Deakin's Professor Jack Reynolds elected Humanities FellowMedia release
One of Australia's leading philosophers in European and continental philosophy, Professor Jack Reynolds has been elected a Fellow of the Australian Academy of the Humanities.
Head of Deakin University's School of Humanities and Social Sciences, Professor Reynolds said he was humbled to be recognised by eminent colleagues for making a sustained and internationally distinguished contribution to the field of philosophy.
"This is also great news for the philosophy discipline at Deakin where my colleagues have helped and sustained my research in many ways," Professor Reynolds said.
"Indeed, it is noteworthy that Deakin's Faculty of Arts and Education now has significant numbers of Fellows in the two main academies, including nine Fellows in the Academy of the Social Sciences in Australia and several in the Australian Academy of the Humanities."
Professor Reynolds is one of 22 of Australia’s leading humanities scholars to be elected as Fellows of the Australian Academy of the Humanities in 2020. Established in 1969, the Academy brings together more than 600 of Australia's most distinguished researchers and professionals across the humanities to advance research and impact policy formulation.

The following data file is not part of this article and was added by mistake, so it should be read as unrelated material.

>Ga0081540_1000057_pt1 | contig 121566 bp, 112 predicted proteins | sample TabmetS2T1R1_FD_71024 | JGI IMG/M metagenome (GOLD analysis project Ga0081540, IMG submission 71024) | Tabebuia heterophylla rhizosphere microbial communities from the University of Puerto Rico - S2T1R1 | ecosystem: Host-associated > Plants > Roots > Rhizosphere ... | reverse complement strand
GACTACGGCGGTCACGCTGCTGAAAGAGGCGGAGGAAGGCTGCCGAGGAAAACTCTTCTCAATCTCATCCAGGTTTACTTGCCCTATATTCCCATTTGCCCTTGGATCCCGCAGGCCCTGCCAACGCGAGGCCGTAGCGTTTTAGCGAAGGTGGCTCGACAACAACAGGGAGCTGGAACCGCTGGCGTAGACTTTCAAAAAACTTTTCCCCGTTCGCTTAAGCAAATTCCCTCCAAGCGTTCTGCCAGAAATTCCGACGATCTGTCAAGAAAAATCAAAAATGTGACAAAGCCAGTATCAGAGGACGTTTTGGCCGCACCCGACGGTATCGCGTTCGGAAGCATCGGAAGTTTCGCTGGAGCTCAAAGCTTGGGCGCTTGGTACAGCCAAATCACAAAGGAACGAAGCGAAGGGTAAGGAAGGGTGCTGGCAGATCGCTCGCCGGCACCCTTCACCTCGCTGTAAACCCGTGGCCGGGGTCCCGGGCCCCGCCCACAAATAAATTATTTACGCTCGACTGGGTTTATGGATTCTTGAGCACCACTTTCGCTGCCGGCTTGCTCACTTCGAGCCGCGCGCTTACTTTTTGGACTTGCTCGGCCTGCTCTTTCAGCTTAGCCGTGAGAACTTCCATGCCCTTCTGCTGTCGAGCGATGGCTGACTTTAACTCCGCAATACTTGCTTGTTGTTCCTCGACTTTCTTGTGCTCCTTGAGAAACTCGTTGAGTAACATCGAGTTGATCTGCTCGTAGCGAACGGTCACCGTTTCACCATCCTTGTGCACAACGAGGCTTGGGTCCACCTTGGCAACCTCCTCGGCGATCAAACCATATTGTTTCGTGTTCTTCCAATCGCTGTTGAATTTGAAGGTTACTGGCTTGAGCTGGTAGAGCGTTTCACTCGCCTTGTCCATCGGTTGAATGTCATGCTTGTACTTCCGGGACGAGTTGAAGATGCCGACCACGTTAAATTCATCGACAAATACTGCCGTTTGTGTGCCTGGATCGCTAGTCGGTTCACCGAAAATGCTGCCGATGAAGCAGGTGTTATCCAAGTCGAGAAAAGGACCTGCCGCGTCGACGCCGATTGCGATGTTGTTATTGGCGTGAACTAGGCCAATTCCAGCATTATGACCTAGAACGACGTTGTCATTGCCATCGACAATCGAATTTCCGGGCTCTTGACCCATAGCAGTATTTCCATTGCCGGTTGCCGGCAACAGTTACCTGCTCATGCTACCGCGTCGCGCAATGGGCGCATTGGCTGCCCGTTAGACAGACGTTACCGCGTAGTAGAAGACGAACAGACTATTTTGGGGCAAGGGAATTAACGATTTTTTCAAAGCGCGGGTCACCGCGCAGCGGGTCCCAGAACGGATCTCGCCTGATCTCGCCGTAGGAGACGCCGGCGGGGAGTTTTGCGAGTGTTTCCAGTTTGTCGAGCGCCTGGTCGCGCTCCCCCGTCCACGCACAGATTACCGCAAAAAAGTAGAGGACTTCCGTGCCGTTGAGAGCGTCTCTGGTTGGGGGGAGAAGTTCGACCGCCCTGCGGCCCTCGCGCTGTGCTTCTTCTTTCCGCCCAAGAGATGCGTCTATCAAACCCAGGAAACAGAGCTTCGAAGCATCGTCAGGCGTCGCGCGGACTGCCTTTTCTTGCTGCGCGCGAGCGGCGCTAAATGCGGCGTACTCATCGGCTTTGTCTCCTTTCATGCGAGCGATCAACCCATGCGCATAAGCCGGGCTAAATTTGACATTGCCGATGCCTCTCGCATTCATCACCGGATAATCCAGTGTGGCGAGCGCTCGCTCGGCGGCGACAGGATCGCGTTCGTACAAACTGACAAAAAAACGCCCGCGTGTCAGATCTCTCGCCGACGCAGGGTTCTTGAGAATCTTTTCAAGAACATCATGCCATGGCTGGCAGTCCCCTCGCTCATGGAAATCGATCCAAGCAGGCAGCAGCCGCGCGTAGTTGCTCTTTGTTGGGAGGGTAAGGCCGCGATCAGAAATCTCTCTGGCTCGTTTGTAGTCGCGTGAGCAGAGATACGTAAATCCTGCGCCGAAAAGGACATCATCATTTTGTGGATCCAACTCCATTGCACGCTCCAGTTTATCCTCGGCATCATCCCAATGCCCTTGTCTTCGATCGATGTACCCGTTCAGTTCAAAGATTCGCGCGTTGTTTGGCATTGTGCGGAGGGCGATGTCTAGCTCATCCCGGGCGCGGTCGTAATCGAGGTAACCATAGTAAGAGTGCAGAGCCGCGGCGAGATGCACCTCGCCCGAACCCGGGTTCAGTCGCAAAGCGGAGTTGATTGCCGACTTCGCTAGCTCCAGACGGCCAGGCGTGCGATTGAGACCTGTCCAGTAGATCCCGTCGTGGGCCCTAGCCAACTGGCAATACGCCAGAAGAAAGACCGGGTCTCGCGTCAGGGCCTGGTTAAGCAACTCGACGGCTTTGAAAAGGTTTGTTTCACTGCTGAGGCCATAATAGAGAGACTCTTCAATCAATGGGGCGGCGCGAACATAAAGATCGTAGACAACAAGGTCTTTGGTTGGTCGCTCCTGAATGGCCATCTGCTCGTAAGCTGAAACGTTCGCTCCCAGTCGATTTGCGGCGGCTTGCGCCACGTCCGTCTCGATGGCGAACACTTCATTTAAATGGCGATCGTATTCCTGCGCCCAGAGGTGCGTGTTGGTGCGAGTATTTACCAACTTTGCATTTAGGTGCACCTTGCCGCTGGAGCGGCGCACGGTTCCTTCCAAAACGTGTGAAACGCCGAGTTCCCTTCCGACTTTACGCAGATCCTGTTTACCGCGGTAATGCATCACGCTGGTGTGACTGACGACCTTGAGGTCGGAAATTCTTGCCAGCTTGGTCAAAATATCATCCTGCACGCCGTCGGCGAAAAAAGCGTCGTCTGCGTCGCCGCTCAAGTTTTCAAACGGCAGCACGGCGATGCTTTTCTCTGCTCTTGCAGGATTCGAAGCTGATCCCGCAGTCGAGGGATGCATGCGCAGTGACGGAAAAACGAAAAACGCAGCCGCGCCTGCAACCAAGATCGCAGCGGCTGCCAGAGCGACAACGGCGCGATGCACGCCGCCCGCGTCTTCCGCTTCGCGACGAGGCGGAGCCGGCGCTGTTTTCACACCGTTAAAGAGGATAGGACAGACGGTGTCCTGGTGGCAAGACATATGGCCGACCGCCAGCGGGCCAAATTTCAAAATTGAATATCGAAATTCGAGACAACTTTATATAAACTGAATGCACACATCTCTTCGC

Professor Reynolds' research has been supported by Australian Research Council grants (including chief investigator on two Discovery Projects). He is the editor of eight books and author of five, starting with Merleau-Ponty and Derrida: Intertwining Embodiment and Alterity (2004) and most recently Phenomenology, Naturalism, and Science: A Hybrid and Heretical Proposal (2018).
In the latter of these books, and in other work with Dr James Chase which was funded by the ARC and resulted in the book Analytic versus Continental: Arguments on the Methods and Value of Philosophy (2010), he examines and helps 'bridge' the so-called divide between analytic and continental philosophy.
His recent work has become more interdisciplinary in nature, while continuing to address philosophical and empirical issues concerning embodiment, temporality, and social cognition.
He is also part of a Deakin interdisciplinary team, which includes colleague Dr Lisa Curtis-Wendlandt that examines the phenomenological/experiential and neurological aspects of Tourette syndrome.
This project received pilot funding from Deakin's Science and Society Network and is one example of how philosophy can work in concert with cognitive neuroscience, psychology, and beyond, to develop non-reductive understandings of embodiment, agency, and volition.
More information on the newly elected Academy Fellows is available here.
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